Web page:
Production Blog

A behind the scenes peek at rehearsals, artistic choices, artist interviews, and the daily business of running a theatre.

Patron Spotlight

Stage West’s Development Director, Tonya Wilson-Brown, recently got the chance to chat with Premium Season Ticket holders Grant and Susan Wood about their love for Stage West and live theatre that aims to challenge audiences.

When did you start coming to Stage West?
Grant: Sue and I had been living in Massachusetts until 2012. I was in shows at the Vokes Theatre in Wayland as an actor. I liked it there because they would go for the unusual, they didn’t lean in heavily on musicals or overused works. When we moved to Texas and began looking for a theatre to attend, we discovered Stage West. Both of us connected with the organization right away because it has such a great history and does many regional and national premieres.
Susan: Like a Billion Likes was one of the first shows we saw and it really stood out to me. It kind of rocked my world and expressed a lot of the things that I was internally experiencing at the time. I was frustrated with social media and its impact on our world. The play was incredibly well done. It had great acting and was very thought-provoking. This particular play kept us talking for weeks and generated a lot of deep thought.

How did you become interested in theatre in general?
Susan: Growing up my family only went to see happy musicals. When I took a Shakespearean Lit. class in college, it opened up a door for me. That began a love for theatre and more dramatic works.
Grant: I went to college at Texas A&M. I performed in a one act and a mainstage play while I was there. When I did the play Getting Out, by Marsha Norman, I was hooked. I tried to stay plugged into community theatre and was a part of the Oxymorons Improv Troupe in San Antonio. Theatre in general just became a passion of mine.

What is your favorite play you have seen at Stage West?
Susan: Deer. One that stood out to me was Deer. We had no idea what we were walking into. It was so different. In the end, it is really all about the storytelling quality of theatre. We really enjoy the talkbacks led by Garret Storms. It’s like getting a window into the tablework that is done. For me, that is the most fascinating component of the talkbacks. I admire the ability to get into a director or playwright’s reasoning behind their choices.
Grant: I was going to joke and say our favorite plays are anything with Garret in it. We enjoy seeing him onstage. Witch was very challenging and thought-provoking. And taking that idea of challenging theatre even further was What to Send Up When It Goes Down. WTSU was so impactful. In fact, as people who are not POC, it resonated and struck a chord with us. It was a really bold and brave move by the theatre to put on that show.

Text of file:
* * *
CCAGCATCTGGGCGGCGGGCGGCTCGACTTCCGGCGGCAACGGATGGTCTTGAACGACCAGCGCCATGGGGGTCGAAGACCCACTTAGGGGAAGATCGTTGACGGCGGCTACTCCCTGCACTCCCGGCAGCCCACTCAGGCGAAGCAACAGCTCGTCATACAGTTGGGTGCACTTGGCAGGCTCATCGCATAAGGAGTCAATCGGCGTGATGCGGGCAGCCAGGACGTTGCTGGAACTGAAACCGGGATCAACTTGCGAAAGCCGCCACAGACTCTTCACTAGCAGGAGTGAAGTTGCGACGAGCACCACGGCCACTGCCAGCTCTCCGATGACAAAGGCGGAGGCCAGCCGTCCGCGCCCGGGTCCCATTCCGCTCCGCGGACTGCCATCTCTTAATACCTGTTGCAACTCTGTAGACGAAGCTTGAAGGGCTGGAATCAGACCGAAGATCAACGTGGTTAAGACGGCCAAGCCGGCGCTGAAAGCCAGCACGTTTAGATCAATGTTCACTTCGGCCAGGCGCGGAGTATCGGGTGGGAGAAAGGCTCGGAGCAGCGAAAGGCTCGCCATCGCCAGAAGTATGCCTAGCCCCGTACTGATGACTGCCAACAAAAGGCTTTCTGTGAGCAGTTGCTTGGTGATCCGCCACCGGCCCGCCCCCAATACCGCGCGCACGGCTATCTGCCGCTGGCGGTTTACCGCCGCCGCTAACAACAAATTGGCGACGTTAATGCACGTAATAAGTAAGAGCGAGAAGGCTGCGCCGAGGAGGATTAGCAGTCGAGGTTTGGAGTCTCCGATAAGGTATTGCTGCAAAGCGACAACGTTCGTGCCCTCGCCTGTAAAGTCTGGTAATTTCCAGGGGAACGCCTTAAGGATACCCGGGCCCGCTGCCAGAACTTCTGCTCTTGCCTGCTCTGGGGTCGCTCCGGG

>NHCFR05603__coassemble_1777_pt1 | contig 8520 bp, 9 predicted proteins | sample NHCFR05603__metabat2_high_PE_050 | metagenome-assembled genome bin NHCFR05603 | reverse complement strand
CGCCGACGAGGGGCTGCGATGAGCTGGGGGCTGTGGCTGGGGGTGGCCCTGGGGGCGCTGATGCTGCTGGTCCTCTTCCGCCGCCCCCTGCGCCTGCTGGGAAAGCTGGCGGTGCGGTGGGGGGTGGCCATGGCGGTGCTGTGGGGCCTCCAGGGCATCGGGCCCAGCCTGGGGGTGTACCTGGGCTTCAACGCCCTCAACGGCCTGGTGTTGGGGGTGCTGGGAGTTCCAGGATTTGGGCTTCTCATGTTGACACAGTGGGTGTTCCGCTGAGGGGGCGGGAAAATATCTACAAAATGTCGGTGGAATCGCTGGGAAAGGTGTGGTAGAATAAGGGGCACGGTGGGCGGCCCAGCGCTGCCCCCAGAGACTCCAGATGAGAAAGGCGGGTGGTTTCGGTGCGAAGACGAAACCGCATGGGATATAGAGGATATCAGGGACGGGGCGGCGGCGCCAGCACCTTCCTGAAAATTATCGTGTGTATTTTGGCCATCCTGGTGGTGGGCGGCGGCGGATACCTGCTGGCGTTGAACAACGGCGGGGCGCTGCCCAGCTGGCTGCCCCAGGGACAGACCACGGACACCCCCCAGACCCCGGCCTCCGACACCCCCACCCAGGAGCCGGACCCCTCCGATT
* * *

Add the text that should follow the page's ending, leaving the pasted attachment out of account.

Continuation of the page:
Great theatre walks out the door with you. Take a movie for example. You spend two hours watching it and most directors try to wrap up the ending in a tidy bow. The shows at Stage West keep you thinking long after they’re over.

What’s your favorite show in recent years at SWT?
Susan: A recent one was Church & State. Poignant and perfect for what is going on right now in society. Another show that stands out is The Naughty List. It was fun.
Grant: I have a place of admiration for the folks that did that show. Outside with masks on. We went and were one of maybe a dozen people out on the lawn but we still joke about Krampus from The Naughty List. That character was so memorable.

What sentence would you use to sell SWT to a friend?
Susan: Stage West is a tool for empathy.
Grant: The most cutting edge theatre in DFW.


We are beyond grateful to Susan and Grant for their support of Stage West and the local arts scene in Fort Worth!

A moment with Director Ruben Carrazana about working with a hero

Q: Stephen Adly Guirgis is one of America’s most prolific writers. His style and characters have an urban voice, a muscular poeticism, and a keen wit. He also happens to be your favorite playwright. Can you share a bit about your perspective and relationship with Guirgis’ work and also specifically your passion for the 2015 Pulitzer Prize winning Between Riverside and Crazy?

A: I first encountered Guirgis’ work in high school when my drama teacher suggested I look at Jesus Hopped the ‘A’ Train for potential monologues. I stayed up all night reading that script. After years of doing Neil Simon and Shakespeare and children’s plays in middle school and high school, here was something that felt real and grounded in a reality that I immediately recognized. As an actor, his words have always felt more natural to me than my own words.

Afterwards, I performed in a number of his plays in college. I’ve flown to New York City and Chicago just to see productions of his plays. To be completely honest, I’ve never directed a Guirgis play because I’ve always seen myself in them. I’d rather act in his plays than direct them. But I’ll never be able to play the central role in Riverside, so I jumped at the opportunity to be involved through other means.

In many ways this is Guirgis’ most traditional play. It’s a family drama in the vein of Long Day’s Journey Into Night or A Raisin In the Sun, but as only Guirgis can write it. The play is also responding directly to current events which is not generally a trait of his work. But he tackles these issues as only he can: with messiness and without providing easy answers.

That’s my kind of theater.

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